As for originality; both Svankmajer and Burton have transcended that label by the sheer virtue of being individuals. Both possess an almost archetypical individuality that elevates what these artist/filmmakers accomplish as benchmarks to aspire to, and they make it seem so easy.

Laugh Meter

A lot of this depends on one’s taste in humor. I find both films to have a great laugh meter ranking.

Svankmajer’s humor is a bit more sardonic; reflective of the book as well as Svankmajer’s cultural associations as executed with the material constructs of his immediate environment. The minimalistic interactions between Alice and all the other characters are quite funny to me; perhaps due to my suspension of disbelief.

Burton gets laugh by way of his actors portrayals paired with digital manipulation. His adaptation creates a much more playful attitude with lots of good twisted-ness thrown in, and oh yeah, drama, plenty of drama. Seriously, Crispin Glover is hilarious in this film as the Knave of Hearts.

Resources

Alice. (1988). [film] Directed by J. Švankmajer.

Zanuck, Richard D., et al. Alice in Wonderland. Walt Disney Pictures, 2010

Maus and Persepolis

mauspersepolis
Movie Screenshot from Persepolis – digitally manipulated by me

Concept Comparisons as they relate to Understanding Comics

by M. Murphy ©2014

I love graphic novels. They have always been a big part of my life from as early as I can remember; from simple comics produced by Marvel and DC, and EC comics. Underground comics like Zap Comix, created by geniuses Robert Crumb, Gilbert Shelton, Harvey Kurtzman, Spain Rodriguez, Robert Williams, and S. Clay Wilson. Groundbreaking efforts from Metal Hurlant and Heavy Metal with artists named Enki Bilal, Richard Corben, Jean Giraud aka Moebius, Liberatore’, and Milo Manara just to name a fraction. These are the examples of my art heroes, my art mentors, my guides in helping to understand different points of view not entertained or expanded upon by other media sources for whatever reasons regarding topics that profoundly impact society and individuals from all walks of life.

Two topics in particular that have had an enormous impact on humanity are eloquently conveyed in graphic novel form; The Jewish Holocaust as portrayed in Maus, by Art Spiegelman, and the Islamist Fundamentalist takeover of Iran as portrayed in Persepolis, by Marjane Satrapi. Ethnic cleansing is not an easy subject to stomach let alone teach without some trepidation. Most media sources gloss over much detail in exchange for visual/emotional sound bites, be they inert and innocuous, or shocking and incomprehensible; either way it seems agenda supersedes teachable moments. That said, the graphic novel, like Maus and Persepolis, seem to be a most excellent form of teaching and conveying information that otherwise might get lost in a world where 30 second sensationalism is pervasive and truth is an afterthought, and other forms of media miss the mark in involving people, and invoking change.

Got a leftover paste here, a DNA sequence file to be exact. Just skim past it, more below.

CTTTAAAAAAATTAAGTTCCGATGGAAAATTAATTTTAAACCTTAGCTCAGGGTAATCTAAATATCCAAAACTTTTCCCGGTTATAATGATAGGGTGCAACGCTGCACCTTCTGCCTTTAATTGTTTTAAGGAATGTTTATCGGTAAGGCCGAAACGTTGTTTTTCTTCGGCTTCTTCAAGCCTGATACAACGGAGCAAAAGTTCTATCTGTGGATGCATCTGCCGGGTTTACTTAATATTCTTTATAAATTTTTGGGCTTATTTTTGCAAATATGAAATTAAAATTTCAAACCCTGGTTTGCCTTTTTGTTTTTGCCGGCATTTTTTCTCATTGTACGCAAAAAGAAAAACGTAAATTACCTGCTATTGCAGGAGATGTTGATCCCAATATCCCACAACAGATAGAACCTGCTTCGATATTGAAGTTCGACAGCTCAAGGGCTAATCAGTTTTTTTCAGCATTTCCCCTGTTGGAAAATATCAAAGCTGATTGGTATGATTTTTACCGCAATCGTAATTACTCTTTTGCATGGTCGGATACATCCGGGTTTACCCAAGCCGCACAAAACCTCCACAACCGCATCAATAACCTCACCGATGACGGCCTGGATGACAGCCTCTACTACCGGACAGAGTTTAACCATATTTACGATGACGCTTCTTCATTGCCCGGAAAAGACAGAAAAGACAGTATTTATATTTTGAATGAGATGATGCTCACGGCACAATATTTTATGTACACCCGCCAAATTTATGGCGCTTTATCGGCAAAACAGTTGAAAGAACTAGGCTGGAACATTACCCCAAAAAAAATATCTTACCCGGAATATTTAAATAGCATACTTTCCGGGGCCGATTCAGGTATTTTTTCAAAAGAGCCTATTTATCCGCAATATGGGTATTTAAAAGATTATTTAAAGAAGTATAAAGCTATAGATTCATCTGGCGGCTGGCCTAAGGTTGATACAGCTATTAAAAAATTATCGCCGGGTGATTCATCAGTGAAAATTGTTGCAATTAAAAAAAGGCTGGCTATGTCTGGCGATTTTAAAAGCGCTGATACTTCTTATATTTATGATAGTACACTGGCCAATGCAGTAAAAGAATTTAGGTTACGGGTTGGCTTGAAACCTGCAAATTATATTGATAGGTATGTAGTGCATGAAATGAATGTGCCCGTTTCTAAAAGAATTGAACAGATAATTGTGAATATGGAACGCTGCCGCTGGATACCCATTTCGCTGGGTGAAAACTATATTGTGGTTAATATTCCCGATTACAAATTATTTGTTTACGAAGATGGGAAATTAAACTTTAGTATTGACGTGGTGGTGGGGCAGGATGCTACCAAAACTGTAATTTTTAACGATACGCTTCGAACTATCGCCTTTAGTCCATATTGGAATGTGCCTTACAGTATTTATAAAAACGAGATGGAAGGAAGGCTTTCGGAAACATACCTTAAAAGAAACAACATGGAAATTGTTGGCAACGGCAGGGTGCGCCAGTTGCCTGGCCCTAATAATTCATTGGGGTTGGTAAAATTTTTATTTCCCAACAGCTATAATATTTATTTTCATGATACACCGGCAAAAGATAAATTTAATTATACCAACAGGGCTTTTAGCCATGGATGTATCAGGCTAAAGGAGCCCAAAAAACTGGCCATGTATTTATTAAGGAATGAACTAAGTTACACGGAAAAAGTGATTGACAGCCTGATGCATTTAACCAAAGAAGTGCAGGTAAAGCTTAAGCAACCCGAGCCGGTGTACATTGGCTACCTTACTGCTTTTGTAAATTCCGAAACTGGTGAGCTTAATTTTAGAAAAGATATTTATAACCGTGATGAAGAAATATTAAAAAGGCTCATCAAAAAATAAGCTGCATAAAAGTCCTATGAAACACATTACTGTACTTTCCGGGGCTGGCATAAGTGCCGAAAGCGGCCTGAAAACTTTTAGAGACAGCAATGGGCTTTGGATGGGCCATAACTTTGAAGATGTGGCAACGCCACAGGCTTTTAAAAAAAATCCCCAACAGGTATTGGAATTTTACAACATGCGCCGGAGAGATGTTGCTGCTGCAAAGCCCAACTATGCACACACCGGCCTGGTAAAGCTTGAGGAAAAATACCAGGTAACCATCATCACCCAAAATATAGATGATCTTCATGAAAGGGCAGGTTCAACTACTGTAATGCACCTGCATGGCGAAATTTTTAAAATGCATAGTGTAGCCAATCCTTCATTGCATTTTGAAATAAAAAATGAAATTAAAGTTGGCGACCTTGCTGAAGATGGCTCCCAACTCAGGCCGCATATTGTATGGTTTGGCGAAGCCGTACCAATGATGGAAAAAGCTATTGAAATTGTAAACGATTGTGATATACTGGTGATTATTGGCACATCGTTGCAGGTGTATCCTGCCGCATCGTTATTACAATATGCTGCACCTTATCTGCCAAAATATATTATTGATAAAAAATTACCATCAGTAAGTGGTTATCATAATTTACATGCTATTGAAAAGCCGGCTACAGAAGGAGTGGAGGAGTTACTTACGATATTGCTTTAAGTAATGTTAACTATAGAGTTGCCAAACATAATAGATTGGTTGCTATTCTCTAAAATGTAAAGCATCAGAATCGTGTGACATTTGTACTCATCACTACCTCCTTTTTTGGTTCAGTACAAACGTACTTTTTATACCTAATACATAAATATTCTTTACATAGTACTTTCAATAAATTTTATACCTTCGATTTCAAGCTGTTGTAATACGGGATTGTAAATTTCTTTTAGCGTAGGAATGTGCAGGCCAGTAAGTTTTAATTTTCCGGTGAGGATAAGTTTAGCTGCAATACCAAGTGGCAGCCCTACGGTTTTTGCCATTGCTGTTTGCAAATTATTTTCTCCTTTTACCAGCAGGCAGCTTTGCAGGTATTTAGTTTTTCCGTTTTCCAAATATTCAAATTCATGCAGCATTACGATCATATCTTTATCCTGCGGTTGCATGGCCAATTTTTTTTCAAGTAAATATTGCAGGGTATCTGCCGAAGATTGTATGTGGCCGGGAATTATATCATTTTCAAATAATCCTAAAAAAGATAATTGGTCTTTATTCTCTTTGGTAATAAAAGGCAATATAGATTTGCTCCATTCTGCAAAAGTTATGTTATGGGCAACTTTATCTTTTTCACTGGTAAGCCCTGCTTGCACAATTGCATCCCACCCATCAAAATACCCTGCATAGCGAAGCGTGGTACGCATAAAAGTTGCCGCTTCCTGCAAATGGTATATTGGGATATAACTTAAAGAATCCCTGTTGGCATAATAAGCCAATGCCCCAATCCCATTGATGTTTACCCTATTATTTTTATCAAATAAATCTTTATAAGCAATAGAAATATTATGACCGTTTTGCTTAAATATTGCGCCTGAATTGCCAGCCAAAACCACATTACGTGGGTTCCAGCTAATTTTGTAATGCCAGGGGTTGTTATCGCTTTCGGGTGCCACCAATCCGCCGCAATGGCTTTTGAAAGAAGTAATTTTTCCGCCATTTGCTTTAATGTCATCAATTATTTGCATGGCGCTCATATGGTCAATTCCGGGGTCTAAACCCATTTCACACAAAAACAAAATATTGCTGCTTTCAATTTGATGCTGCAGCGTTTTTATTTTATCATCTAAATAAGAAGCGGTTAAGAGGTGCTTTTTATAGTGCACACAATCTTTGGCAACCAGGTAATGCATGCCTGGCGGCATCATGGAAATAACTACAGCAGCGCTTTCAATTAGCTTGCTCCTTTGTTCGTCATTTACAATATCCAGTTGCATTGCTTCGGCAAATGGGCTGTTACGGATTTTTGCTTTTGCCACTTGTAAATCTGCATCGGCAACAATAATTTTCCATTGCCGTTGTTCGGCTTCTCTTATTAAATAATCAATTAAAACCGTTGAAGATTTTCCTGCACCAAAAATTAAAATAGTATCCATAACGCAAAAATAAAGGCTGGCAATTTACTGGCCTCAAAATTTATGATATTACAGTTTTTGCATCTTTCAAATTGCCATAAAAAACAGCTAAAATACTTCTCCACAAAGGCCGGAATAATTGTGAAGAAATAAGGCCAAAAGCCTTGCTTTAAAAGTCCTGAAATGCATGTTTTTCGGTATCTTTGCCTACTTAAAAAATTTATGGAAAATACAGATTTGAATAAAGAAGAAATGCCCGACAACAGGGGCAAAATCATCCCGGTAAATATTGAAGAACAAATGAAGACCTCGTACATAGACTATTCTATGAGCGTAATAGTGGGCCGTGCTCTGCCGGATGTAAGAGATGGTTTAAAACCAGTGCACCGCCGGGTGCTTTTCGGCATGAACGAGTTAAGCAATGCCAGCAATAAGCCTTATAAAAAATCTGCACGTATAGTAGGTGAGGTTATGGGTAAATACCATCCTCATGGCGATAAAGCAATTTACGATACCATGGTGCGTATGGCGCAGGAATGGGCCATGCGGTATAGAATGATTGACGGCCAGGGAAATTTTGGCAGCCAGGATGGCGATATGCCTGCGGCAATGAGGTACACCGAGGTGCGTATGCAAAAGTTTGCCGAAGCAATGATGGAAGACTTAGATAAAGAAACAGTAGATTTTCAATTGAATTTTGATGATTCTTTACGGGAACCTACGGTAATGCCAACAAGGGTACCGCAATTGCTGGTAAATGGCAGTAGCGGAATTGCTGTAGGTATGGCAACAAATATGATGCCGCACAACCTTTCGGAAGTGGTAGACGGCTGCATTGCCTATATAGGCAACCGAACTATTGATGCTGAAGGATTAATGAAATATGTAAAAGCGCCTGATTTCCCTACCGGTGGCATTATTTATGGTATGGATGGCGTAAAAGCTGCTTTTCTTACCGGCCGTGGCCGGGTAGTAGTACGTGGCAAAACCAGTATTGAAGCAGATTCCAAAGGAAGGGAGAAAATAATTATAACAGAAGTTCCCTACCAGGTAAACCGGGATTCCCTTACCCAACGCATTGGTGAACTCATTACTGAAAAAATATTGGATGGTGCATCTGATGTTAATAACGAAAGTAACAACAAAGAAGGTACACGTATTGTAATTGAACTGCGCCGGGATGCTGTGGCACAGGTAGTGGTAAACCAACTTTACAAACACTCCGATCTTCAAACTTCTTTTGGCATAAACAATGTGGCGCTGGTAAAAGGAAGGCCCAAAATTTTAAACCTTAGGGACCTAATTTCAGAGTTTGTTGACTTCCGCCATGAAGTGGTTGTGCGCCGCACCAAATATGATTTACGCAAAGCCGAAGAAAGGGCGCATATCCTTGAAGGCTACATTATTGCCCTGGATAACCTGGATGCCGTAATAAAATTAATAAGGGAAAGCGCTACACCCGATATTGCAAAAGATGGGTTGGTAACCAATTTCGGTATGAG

I write this without hesitation and with full confidence for many reasons. The first reason being that graphic novels offer something much more than just data; textbooks lack personality and often lose the interest of the reader. Moreover, graphic novels stand apart from television and other books in that they invite the reader to become a part of the story whereas television although closely related doesn’t quite invite deeper cognitive experiences the way a graphic novel does. The standard printed novel and book convey an abundance of detail when it comes to storytelling but are lacking when it comes to inviting the reader to implement closure as frequently or deep as the graphic novel. But this is not to say that novels don’t invite closure, rather I feel the cognitive connections are different. Another reason I think the graphic novel is a better method is due to the inclusion of highly personal artwork. Textbooks typically use generic illustrations, data charts, and sometimes photographs to support information. Rarely does a standard novel use any form of artwork other than the cover, but this aspect is extremely vital in that many people will choose a book based on that artwork; it helps to complete the sale in the mind for both author and reader.

Another thing about graphic novels is that they seem to be something like a living document; a record of creative expression and unique perspective. Actual documentaries like films, picture books, music, and visual art are quite different than the graphic novel but can be just as successful at dealing with complex issues, but the graphic novel seems best suited for this purpose. The impetus for this particular assertion originates from my experiences and desire to engage in higher learning techniques like transcendental meditation, visualization and affirmation, and learning as play, just to name a few. It is as if a graphic novel is being played in the mind; a transparency overlay embedded in the visual cortex, or something.

When comparing the graphic novels Maus and Persepolis as they relate to concepts found in Scott McCloud’s Understanding Comics one doesn’t have to look too far as both Maus and Persepolis convey all of the concepts covered by McCloud.